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Dead whale could take ‘several weeks’ to dissect: Museum

SINGAPORE — It could take “up to several weeks” before the rotting carcass of the sperm whale that washed up on Singapore’s shores is fully dissected and brought indoors for further examination, staff from the Lee Kong Chian Natural History Museum (LKCNHM) said.

Dead whale could take ‘several weeks’ to dissect: Museum

Staff from the Lee Kong Chian Natural History Museum inserting a tube to release gas from the sperm whale's gut. Photo: Edric Sng via Channel NewsAsia

SINGAPORE — It could take “up to several weeks” before the rotting carcass of the sperm whale that washed up on Singapore’s shores is fully dissected and brought indoors for further examination, staff from the Lee Kong Chian Natural History Museum (LKCNHM) said.

The main risk: The high likelihood of the whale’s decomposing innards exploding, said Mr Foo Maosheng, curator of the cryogenic collection at the LKCNHM.

When Channel NewsAsia visited the location of the carcass at Tuas South this morning (July 11), staff from the museum were seen inserting a straw-like metal rod into various parts of the underside of the whale’s belly. This was meant to allow the built-up gas in the belly to be released slowly and safely, Mr Foo said.

“We are now working to extract the part that decomposes fastest: The gut,” he said. “First we are releasing air from the gut - it’s well known that the gut of a dead whale can explode.”

“It’s hard to tell how long it will take. This is our first time doing anything like this, it could take at least a week to several weeks to deflesh the whole thing,” Mr Foo added. “We are not working through the night. Its not safe to work overnight. It’s a biohazard. And there’s not much light, we need to stay safe.”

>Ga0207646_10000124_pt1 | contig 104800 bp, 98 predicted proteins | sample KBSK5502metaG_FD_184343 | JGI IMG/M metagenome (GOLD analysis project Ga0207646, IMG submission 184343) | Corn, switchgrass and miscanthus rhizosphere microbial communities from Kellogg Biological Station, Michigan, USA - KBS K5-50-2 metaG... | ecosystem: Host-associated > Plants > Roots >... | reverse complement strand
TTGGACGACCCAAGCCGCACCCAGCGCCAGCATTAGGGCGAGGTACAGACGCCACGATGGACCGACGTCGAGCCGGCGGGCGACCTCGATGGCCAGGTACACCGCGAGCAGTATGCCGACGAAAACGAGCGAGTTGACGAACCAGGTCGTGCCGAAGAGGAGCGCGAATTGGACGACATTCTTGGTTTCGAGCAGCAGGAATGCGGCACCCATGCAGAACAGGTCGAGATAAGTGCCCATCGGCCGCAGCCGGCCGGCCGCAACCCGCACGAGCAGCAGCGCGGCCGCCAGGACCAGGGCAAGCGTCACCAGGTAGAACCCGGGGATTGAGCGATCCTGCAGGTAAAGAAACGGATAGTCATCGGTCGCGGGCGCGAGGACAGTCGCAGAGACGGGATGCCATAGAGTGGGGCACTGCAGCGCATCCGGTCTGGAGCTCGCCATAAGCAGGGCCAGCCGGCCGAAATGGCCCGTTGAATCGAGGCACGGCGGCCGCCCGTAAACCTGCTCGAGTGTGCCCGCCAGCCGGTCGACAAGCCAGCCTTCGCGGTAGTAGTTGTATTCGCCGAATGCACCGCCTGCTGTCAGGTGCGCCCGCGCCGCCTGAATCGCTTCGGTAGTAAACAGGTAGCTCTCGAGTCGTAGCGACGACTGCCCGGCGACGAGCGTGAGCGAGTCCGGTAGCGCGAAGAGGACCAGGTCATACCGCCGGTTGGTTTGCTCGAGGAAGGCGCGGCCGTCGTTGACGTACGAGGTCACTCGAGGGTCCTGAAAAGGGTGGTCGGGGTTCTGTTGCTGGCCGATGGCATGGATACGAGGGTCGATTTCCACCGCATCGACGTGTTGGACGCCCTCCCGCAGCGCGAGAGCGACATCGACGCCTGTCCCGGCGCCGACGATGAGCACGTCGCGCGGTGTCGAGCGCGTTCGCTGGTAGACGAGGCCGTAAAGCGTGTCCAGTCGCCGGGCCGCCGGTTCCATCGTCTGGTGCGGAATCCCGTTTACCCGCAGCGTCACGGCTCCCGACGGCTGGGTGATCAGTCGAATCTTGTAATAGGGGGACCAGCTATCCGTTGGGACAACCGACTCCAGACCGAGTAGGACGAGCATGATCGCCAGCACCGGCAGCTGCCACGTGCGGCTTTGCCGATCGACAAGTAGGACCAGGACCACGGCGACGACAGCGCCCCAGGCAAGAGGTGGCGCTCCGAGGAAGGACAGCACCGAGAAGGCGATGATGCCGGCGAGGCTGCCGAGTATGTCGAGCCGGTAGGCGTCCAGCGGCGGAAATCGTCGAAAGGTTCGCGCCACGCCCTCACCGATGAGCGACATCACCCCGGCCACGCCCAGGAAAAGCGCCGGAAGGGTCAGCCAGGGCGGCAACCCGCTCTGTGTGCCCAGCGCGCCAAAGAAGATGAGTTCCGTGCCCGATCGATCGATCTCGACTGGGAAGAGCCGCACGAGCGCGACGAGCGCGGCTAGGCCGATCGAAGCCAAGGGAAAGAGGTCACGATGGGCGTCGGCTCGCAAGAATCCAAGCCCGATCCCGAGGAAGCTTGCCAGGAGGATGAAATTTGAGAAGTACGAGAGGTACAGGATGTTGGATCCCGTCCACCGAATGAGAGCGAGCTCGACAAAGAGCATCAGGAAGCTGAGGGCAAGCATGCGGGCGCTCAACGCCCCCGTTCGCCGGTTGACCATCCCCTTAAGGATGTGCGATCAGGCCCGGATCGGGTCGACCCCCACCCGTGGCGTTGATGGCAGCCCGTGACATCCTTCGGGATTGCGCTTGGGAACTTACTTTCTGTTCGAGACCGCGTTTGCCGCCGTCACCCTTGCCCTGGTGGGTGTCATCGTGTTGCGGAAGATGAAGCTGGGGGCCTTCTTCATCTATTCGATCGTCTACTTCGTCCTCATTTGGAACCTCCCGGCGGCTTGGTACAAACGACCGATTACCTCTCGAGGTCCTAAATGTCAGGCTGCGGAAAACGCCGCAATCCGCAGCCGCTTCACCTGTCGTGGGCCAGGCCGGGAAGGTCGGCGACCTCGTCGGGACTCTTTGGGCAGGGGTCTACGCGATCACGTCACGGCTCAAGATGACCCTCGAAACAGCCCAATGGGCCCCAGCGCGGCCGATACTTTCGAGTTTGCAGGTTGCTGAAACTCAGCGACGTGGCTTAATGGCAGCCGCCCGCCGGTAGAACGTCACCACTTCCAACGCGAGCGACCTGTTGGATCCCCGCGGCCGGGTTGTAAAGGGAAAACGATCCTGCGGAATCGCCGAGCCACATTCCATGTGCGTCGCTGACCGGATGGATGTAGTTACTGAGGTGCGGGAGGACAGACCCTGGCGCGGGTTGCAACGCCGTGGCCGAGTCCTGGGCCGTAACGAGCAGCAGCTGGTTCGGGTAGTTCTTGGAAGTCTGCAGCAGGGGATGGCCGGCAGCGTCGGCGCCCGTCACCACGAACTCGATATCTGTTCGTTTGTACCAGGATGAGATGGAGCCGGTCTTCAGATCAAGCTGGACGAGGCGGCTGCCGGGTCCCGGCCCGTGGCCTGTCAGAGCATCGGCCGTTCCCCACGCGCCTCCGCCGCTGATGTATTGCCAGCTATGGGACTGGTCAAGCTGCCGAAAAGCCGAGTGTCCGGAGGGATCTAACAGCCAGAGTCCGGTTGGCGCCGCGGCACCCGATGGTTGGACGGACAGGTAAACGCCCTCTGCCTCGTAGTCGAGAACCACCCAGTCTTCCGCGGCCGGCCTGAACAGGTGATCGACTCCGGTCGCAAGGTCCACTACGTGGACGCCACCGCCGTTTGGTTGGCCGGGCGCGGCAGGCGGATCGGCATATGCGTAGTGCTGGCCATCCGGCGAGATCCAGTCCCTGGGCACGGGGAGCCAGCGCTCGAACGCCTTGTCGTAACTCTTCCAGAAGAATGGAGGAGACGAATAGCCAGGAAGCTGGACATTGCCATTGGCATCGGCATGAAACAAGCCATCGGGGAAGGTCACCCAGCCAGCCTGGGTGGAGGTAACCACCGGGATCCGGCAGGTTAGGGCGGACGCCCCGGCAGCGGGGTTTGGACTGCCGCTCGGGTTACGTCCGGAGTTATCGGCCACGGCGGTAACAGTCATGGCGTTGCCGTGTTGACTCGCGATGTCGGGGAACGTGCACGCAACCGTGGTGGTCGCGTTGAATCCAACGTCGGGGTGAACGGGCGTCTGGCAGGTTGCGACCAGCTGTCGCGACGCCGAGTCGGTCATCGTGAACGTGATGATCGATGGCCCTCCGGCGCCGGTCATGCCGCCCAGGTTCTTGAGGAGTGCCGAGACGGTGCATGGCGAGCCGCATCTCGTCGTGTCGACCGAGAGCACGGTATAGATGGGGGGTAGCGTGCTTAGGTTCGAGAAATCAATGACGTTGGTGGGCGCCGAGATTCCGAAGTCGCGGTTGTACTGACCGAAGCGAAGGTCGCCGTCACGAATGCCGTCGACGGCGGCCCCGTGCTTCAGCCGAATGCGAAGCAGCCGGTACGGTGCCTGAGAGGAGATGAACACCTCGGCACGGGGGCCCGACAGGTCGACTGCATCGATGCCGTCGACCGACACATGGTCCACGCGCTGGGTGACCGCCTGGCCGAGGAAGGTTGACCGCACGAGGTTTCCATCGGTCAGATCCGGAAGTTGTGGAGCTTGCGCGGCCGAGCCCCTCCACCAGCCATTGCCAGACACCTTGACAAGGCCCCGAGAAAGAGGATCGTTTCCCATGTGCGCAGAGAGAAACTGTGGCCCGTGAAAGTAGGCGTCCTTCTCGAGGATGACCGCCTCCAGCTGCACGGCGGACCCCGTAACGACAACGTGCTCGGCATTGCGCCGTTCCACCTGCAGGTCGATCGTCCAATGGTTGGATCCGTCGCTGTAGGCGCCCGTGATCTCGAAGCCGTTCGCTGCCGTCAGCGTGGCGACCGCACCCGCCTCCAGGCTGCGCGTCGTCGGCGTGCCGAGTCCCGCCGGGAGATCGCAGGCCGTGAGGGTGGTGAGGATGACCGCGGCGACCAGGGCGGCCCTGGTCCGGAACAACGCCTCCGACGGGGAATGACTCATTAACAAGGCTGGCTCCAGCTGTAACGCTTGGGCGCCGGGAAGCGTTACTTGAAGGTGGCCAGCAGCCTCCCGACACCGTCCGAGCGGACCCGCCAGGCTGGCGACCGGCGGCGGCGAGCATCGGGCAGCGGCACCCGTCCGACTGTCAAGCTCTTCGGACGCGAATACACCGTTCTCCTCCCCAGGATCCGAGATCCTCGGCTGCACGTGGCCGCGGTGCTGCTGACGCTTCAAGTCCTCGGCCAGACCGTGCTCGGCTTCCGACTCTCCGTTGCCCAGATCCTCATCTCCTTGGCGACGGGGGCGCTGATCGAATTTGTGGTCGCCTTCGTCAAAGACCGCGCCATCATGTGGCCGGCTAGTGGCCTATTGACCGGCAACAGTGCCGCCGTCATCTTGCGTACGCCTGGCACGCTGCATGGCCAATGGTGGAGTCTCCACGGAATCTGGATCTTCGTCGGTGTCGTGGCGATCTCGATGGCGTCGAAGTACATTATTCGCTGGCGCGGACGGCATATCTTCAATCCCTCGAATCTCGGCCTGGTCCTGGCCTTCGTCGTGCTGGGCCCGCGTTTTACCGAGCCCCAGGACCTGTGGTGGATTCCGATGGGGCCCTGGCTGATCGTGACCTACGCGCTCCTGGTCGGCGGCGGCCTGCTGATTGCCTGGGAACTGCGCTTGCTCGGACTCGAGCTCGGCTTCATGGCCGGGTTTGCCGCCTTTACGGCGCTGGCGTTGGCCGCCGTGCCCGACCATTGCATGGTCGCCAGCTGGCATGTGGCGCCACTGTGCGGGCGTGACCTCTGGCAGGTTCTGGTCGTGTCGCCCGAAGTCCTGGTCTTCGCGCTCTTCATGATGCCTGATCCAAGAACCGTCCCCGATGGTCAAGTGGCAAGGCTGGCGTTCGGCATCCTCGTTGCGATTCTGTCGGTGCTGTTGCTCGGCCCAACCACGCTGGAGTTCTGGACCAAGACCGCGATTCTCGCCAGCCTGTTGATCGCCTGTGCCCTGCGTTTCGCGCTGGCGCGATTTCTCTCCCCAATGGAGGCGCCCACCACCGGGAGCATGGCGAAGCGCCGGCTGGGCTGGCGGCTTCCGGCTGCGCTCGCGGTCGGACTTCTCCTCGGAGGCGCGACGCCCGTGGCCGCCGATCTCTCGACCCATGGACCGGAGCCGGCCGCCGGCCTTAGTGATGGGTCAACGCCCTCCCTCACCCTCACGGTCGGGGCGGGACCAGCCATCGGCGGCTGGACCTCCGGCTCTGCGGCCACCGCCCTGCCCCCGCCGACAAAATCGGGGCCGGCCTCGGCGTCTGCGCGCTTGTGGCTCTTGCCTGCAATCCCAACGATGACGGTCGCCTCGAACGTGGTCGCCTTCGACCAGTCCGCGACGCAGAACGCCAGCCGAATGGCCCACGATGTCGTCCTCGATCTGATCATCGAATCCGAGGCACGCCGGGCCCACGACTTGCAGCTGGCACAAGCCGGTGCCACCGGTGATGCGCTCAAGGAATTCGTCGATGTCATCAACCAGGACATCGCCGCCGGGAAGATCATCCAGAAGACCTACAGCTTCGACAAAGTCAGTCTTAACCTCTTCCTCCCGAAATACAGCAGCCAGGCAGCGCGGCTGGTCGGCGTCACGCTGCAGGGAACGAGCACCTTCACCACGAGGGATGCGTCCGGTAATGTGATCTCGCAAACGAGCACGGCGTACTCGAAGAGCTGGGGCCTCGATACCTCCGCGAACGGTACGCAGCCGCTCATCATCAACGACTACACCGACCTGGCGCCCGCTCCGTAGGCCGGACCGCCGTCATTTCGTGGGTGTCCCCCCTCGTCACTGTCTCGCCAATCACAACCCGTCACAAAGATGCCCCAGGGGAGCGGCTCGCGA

Apart from preserving the skeleton for possible display, Mr Foo said they also plan to extract some tissue for DNA tests as well as study the contents of the whale’s stomach, which could give some clues on the whale’s final days and the route it took to Singapore.

The bloodied carcass of the sperm whale was spotted off the coast of Jurong Island on Friday morning. The whale was finally brought to shore at 9.15pm last evening, after an operation involving various government bodies, including the Maritime Port Authority and the National Environment Agency, who pitched in to help staff from the LKCNHM salvage the carcass.

The age and gender of the whale are not yet known.

“We can’t tell it’s age for sure but it’s young,” said Mr Foo. “Males can grow up to 18m. This is 10.6m. We can’t tell if it’s male or female - the genitals are hidden away.” CHANNEL NEWSASIA

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